I have always been struggling with the gap between the two languages that I’m most proficient in. My native language is Dutch, but for my work and most online communication the main language is English. Most Dutch people can read English, not many non-Dutch people understand Dutch. The solution to this for a blog is of course fairly simple, split your blog into two languages using either a translation plugin or setup two installs of WordPress. I’ve done the latter now, be it in a multisite setup. Hello shiny new Dutch blog!
But, the blogs are not the biggest issue here. What about social media, Twitter and Facebook? In the past two months I have been trying to create a perfect system where the content I posted to those networks was only to be seen by the people understanding the language the content was written in.
This involved a list in Facebook (which was pretty easy to use, no issues there) and I created a separate Dutch Twitter account for my Dutch tweets. While this works, be it with a little extra effort, this experiment failed big time for me and tonight I decided to stop tailoring the content on Twitter like that and I probably will do the same on Facebook.
Reason #1: It should be the other way around
In the past, I wanted to do everything perfect for my followers. My Twitter bio is pretty clear on what I do, so it would be odd if you started complaining about the loads of WordPress tweets, once you start following me.
I wanted everybody to be able to follow my every tweet. If you don’t like what I’m tweeting about, the button to unfollow is only one click away.
But, what if that one tweet was something the follower didn’t understand because it was written in Dutch? This has been bugging me for so long, that I ended up doing the experiment with the separate Dutch account. Conclusion: I shouldn’t be making the decision what someone can or can’t read, you are perfectly capable of skipping a tweet you don’t understand.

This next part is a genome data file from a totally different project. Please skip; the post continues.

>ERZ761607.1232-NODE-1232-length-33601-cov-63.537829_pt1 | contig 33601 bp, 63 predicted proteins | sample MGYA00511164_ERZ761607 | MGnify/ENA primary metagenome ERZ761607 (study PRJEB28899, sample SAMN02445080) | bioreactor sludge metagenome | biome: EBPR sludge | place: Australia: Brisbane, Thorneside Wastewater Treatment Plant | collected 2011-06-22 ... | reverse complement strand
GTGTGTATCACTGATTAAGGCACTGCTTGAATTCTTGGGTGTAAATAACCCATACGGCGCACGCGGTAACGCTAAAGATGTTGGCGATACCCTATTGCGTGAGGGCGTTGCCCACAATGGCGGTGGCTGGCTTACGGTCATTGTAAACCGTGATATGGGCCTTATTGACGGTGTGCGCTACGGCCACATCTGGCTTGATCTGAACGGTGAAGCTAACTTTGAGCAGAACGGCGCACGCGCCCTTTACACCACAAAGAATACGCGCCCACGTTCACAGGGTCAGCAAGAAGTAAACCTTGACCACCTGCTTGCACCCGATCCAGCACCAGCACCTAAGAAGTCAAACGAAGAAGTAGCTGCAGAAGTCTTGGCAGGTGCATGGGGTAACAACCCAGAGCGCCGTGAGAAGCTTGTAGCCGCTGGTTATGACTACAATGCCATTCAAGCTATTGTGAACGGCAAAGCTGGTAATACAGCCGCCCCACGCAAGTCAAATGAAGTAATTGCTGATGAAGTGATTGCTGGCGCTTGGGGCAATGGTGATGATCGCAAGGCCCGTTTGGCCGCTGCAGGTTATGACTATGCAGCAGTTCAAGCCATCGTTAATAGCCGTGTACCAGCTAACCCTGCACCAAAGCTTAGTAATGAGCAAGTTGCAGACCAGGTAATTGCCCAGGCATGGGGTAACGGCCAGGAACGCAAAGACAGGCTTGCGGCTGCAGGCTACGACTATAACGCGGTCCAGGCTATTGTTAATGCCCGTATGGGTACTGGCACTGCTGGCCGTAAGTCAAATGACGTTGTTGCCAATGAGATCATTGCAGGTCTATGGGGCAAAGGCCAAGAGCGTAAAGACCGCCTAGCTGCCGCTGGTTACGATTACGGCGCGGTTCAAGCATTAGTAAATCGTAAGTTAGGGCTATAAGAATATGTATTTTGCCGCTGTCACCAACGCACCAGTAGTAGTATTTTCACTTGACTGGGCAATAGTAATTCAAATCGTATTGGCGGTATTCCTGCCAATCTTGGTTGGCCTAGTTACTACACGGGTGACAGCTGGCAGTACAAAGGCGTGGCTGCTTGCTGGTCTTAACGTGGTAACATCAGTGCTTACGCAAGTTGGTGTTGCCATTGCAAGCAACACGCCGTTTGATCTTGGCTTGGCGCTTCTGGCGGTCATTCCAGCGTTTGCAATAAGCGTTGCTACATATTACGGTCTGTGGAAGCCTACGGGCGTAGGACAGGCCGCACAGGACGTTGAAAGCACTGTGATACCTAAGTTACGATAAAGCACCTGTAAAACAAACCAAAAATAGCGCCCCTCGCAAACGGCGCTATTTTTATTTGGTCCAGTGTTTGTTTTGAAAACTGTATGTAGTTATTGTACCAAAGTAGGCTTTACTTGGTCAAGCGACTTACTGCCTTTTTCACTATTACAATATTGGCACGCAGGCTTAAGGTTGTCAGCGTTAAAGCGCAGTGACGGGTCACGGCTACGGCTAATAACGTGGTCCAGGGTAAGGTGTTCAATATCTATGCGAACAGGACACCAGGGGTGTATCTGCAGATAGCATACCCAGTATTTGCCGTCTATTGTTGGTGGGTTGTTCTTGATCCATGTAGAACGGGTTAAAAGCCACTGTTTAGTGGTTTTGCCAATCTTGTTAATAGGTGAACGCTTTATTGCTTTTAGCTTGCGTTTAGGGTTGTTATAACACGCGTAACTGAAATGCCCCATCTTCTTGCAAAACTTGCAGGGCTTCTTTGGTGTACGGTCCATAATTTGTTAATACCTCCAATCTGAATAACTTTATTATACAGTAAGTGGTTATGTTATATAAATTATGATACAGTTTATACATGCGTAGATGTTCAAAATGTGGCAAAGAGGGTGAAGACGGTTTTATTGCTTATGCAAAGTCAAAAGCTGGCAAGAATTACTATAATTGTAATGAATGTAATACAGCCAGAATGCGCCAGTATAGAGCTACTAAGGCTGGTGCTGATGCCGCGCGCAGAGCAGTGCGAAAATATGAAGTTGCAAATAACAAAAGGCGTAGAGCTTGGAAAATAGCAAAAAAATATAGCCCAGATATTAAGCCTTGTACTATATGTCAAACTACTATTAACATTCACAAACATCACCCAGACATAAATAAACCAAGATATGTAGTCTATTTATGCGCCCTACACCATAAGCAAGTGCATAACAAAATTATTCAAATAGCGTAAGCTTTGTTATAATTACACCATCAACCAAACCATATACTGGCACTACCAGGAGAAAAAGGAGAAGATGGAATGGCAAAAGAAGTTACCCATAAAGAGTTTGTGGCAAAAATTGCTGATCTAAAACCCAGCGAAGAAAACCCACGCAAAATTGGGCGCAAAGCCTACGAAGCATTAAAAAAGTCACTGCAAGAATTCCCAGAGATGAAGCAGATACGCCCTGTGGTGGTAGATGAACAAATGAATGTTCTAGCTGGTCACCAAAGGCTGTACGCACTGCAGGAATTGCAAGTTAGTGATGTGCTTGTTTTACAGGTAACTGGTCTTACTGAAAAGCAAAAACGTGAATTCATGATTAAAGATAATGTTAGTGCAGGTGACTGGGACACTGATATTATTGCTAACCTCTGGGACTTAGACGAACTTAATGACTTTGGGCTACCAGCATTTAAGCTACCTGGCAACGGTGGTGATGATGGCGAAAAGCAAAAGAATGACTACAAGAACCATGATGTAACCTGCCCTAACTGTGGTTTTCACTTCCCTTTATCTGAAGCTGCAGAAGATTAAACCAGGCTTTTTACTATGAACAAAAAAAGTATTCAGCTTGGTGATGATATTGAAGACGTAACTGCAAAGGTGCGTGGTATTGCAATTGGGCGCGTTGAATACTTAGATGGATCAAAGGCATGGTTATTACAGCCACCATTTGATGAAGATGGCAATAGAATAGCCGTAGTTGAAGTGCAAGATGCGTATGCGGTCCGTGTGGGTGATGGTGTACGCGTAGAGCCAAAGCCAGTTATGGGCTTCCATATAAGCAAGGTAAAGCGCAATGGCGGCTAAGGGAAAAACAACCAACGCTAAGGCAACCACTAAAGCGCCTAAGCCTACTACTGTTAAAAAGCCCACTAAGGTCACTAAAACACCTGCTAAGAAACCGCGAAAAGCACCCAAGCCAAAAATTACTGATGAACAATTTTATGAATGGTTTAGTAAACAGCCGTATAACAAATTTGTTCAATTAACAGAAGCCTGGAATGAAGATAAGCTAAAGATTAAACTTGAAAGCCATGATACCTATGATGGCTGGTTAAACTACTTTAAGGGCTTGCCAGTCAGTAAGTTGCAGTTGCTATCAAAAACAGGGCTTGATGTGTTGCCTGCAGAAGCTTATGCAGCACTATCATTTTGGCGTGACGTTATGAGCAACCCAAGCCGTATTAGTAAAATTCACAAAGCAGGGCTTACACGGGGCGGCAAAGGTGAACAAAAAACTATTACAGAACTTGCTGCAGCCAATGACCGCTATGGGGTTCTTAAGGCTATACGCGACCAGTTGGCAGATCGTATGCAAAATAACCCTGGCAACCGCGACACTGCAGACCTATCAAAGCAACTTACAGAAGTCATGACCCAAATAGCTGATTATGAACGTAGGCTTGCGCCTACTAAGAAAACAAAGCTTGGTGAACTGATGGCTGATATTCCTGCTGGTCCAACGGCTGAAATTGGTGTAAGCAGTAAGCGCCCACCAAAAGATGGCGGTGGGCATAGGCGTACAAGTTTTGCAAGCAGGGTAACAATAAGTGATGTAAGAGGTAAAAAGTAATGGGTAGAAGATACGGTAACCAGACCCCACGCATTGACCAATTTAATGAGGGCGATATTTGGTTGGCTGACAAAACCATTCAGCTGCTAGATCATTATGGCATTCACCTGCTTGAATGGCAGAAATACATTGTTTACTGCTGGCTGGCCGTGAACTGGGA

Reason #2: The world isn’t split in just languages
So, I had this separate Dutch Twitter account, following just people speaking and understanding Dutch. And I still had my main Dutch Twitter account, where I continued tweeting about WordPress like I always did.
It didn’t take long before the first problem arose, what about Dutch people who do like WordPress? Should I follow them from both accounts? But the problem was even bigger for them, which account should they follow? The Dutch one, or the English one? Or maybe even both? Long story short, this ended up being even more confusing than it already was.
Reason #3: It takes a lot more time to do it right
Everybody knows how time consuming social media can be and most of you probably only have one Twitter account. If it is just for fun and games, you do not want to keep track of multiple Twitter accounts. It takes more than double the time it takes to properly manage one account.
Conclusion: It is not worth it, don’t do it
I stopped the experiment, trashed the Dutch Twitter account and asked all my followers there to please follow me back on my main account. If people like what I’m tweeting about, I’m sure they can skip the occasional Dutch tweet. And most of my Dutch speaking followers can read English, so they can read all of my tweets. Splitting those tweets is cumbersome, don’t do it.
Sorry if this post sounded a bit grumpy. I don’t like my experiments going bad, even the ones that were bound to fail.